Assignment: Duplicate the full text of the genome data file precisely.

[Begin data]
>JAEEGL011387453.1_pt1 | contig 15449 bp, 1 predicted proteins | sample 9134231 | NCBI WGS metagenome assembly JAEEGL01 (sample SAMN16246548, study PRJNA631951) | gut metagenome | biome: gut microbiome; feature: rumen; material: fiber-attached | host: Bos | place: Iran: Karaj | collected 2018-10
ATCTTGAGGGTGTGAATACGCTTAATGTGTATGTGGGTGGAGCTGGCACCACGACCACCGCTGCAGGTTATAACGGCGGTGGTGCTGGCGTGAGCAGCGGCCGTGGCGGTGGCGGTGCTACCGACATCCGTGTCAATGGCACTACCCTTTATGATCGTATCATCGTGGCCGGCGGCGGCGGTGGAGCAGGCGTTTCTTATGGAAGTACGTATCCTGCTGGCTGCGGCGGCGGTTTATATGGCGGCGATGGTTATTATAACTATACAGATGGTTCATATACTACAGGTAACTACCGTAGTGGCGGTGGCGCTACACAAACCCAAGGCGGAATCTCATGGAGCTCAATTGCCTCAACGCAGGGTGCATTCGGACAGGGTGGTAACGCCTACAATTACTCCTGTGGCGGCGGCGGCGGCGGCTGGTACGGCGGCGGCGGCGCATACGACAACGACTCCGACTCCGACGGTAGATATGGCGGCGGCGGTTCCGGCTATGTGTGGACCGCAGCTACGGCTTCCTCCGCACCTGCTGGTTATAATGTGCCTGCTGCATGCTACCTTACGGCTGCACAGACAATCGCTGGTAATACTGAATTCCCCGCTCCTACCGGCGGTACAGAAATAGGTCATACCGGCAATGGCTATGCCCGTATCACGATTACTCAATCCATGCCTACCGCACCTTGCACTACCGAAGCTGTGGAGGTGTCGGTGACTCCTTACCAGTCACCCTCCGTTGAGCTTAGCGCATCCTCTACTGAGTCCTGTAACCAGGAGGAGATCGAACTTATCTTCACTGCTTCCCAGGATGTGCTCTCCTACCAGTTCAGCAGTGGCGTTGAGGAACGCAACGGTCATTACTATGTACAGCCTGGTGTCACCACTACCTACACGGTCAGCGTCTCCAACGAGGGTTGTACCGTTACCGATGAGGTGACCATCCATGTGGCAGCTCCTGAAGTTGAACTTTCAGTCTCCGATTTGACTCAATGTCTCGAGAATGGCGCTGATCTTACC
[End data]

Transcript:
>JAEEGL011387453.1_pt1 | contig 15449 bp, 1 predicted proteins | sample 9134231 | NCBI WGS metagenome assembly JAEEGL01 (sample SAMN16246548, study PRJNA631951) | gut metagenome | biome: gut microbiome; feature: rumen; material: fiber-attached | host: Bos | place: Iran: Karaj | collected 2018-10
ATCTTGAGGGTGTGAATACGCTTAATGTGTATGTGGGTGGAGCTGGCACCACGACCACCGCTGCAGGTTATAACGGCGGTGGTGCTGGCGTGAGCAGCGGCCGTGGCGGTGGCGGTGCTACCGACATCCGTGTCAATGGCACTACCCTTTATGATCGTATCATCGTGGCCGGCGGCGGCGGTGGAGCAGGCGTTTCTTATGGAAGTACGTATCCTGCTGGCTGCGGCGGCGGTTTATATGGCGGCGATGGTTATTATAACTATACAGATGGTTCATATACTACAGGTAACTACCGTAGTGGCGGTGGCGCTACACAAACCCAAGGCGGAATCTCATGGAGCTCAATTGCCTCAACGCAGGGTGCATTCGGACAGGGTGGTAACGCCTACAATTACTCCTGTGGCGGCGGCGGCGGCGGCTGGTACGGCGGCGGCGGCGCATACGACAACGACTCCGACTCCGACGGTAGATATGGCGGCGGCGGTTCCGGCTATGTGTGGACCGCAGCTACGGCTTCCTCCGCACCTGCTGGTTATAATGTGCCTGCTGCATGCTACCTTACGGCTGCACAGACAATCGCTGGTAATACTGAATTCCCCGCTCCTACCGGCGGTACAGAAATAGGTCATACCGGCAATGGCTATGCCCGTATCACGATTACTCAATCCATGCCTACCGCACCTTGCACTACCGAAGCTGTGGAGGTGTCGGTGACTCCTTACCAGTCACCCTCCGTTGAGCTTAGCGCATCCTCTACTGAGTCCTGTAACCAGGAGGAGATCGAACTTATCTTCACTGCTTCCCAGGATGTGCTCTCCTACCAGTTCAGCAGTGGCGTTGAGGAACGCAACGGTCATTACTATGTACAGCCTGGTGTCACCACTACCTACACGGTCAGCGTCTCCAACGAGGGTTGTACCGTTACCGATGAGGTGACCATCCATGTGGCAGCTCCTGAAGTTGAACTTTCAGTCTCCGATTTGACTCAATGTCTCGAGAATGGCGCTGATCTTACC